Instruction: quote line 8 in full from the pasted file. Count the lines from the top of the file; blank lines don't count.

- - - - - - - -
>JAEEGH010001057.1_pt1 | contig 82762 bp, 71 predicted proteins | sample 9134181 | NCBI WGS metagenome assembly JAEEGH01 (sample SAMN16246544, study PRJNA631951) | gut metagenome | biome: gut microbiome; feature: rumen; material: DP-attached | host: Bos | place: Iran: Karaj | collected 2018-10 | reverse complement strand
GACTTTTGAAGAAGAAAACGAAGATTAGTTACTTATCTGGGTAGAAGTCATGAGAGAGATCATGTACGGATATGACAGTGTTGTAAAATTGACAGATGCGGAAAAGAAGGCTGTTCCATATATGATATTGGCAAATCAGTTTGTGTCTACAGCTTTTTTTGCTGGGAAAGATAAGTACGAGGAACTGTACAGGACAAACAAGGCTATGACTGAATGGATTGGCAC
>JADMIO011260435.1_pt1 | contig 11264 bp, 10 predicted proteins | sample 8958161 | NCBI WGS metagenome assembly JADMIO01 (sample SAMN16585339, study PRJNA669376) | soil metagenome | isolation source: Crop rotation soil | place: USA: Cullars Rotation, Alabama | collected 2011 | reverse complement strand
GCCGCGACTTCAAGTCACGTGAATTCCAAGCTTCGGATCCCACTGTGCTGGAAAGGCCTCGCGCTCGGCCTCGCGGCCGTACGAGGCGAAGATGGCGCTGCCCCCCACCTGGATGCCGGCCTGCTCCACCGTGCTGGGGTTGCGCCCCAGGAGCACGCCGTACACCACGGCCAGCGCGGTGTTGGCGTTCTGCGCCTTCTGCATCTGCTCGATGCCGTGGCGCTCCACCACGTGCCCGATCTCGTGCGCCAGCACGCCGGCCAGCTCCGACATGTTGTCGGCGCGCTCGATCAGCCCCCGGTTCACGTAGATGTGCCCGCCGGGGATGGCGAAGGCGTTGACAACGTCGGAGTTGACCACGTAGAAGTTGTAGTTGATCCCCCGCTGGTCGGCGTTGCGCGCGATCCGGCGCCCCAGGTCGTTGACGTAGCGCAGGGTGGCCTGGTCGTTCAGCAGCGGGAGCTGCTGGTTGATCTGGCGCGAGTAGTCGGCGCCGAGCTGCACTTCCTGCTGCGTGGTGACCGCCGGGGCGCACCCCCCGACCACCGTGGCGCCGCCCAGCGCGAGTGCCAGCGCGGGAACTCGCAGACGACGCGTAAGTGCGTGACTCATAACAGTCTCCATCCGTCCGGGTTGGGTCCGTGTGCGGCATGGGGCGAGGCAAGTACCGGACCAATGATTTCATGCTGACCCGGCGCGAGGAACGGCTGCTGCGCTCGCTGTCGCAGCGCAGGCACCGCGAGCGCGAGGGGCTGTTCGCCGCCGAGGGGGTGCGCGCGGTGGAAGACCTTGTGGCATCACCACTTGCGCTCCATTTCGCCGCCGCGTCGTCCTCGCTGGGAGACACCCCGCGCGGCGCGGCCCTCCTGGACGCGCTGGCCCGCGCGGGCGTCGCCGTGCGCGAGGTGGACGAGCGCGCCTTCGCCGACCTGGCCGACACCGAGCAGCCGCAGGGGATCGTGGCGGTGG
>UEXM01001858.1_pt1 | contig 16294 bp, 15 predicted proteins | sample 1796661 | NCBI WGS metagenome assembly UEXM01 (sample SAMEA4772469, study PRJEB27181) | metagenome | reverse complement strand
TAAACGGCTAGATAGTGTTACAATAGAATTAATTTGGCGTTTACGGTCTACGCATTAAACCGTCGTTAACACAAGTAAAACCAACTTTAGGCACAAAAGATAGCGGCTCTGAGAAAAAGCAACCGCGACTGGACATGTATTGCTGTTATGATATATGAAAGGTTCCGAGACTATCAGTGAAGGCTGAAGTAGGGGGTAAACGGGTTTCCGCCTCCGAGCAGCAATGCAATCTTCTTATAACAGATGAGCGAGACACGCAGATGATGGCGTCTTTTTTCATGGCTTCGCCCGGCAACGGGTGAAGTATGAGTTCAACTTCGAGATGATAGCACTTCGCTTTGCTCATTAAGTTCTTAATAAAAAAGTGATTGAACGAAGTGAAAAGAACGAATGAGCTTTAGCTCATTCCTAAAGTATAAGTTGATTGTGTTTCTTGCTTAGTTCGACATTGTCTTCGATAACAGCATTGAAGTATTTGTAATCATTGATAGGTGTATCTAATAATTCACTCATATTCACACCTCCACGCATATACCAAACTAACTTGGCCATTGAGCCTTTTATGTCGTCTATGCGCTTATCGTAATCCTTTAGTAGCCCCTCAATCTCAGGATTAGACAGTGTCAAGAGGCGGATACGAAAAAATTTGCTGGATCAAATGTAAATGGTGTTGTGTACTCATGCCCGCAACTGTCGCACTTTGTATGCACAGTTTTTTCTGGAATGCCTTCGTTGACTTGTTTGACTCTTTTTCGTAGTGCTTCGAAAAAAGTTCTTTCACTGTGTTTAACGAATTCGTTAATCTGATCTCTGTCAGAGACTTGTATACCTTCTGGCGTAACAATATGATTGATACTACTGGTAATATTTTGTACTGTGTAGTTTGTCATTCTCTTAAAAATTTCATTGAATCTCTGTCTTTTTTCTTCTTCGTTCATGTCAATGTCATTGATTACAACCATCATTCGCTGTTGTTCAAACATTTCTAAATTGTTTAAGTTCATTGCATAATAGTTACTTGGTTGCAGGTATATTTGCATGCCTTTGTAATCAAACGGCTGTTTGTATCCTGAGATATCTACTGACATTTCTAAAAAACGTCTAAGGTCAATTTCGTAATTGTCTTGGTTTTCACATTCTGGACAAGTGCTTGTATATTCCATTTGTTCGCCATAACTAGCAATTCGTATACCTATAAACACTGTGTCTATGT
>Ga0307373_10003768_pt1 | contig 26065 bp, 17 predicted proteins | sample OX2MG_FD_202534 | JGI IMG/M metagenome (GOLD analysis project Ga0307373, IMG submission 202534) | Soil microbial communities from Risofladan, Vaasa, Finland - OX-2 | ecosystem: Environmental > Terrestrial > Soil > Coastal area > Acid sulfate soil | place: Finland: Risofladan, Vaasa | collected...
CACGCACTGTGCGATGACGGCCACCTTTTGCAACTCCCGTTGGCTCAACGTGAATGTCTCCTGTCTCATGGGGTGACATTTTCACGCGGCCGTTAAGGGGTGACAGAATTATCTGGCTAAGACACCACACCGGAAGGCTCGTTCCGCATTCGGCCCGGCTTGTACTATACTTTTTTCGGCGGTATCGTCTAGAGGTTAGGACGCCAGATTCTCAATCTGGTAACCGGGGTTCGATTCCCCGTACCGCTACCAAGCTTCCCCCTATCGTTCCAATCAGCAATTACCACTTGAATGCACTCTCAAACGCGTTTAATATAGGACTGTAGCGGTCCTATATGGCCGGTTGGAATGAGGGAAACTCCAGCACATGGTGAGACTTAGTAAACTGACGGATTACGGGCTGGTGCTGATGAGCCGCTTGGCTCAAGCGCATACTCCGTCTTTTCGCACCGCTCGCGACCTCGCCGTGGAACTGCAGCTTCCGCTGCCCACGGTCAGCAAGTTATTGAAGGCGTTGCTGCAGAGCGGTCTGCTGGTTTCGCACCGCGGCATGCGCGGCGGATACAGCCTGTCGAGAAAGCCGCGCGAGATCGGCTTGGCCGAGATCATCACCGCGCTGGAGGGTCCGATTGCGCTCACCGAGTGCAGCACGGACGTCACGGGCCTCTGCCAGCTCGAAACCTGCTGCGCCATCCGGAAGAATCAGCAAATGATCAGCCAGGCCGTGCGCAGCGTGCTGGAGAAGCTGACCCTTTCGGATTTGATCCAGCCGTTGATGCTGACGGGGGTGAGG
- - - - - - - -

CACGCACTGTGCGATGACGGCCACCTTTTGCAACTCCCGTTGGCTCAACGTGAATGTCTCCTGTCTCATGGGGTGACATTTTCACGCGGCCGTTAAGGGGTGACAGAATTATCTGGCTAAGACACCACACCGGAAGGCTCGTTCCGCATTCGGCCCGGCTTGTACTATACTTTTTTCGGCGGTATCGTCTAGAGGTTAGGACGCCAGATTCTCAATCTGGTAACCGGGGTTCGATTCCCCGTACCGCTACCAAGCTTCCCCCTATCGTTCCAATCAGCAATTACCACTTGAATGCACTCTCAAACGCGTTTAATATAGGACTGTAGCGGTCCTATATGGCCGGTTGGAATGAGGGAAACTCCAGCACATGGTGAGACTTAGTAAACTGACGGATTACGGGCTGGTGCTGATGAGCCGCTTGGCTCAAGCGCATACTCCGTCTTTTCGCACCGCTCGCGACCTCGCCGTGGAACTGCAGCTTCCGCTGCCCACGGTCAGCAAGTTATTGAAGGCGTTGCTGCAGAGCGGTCTGCTGGTTTCGCACCGCGGCATGCGCGGCGGATACAGCCTGTCGAGAAAGCCGCGCGAGATCGGCTTGGCCGAGATCATCACCGCGCTGGAGGGTCCGATTGCGCTCACCGAGTGCAGCACGGACGTCACGGGCCTCTGCCAGCTCGAAACCTGCTGCGCCATCCGGAAGAATCAGCAAATGATCAGCCAGGCCGTGCGCAGCGTGCTGGAGAAGCTGACCCTTTCGGATTTGATCCAGCCGTTGATGCTGACGGGGGTGAGG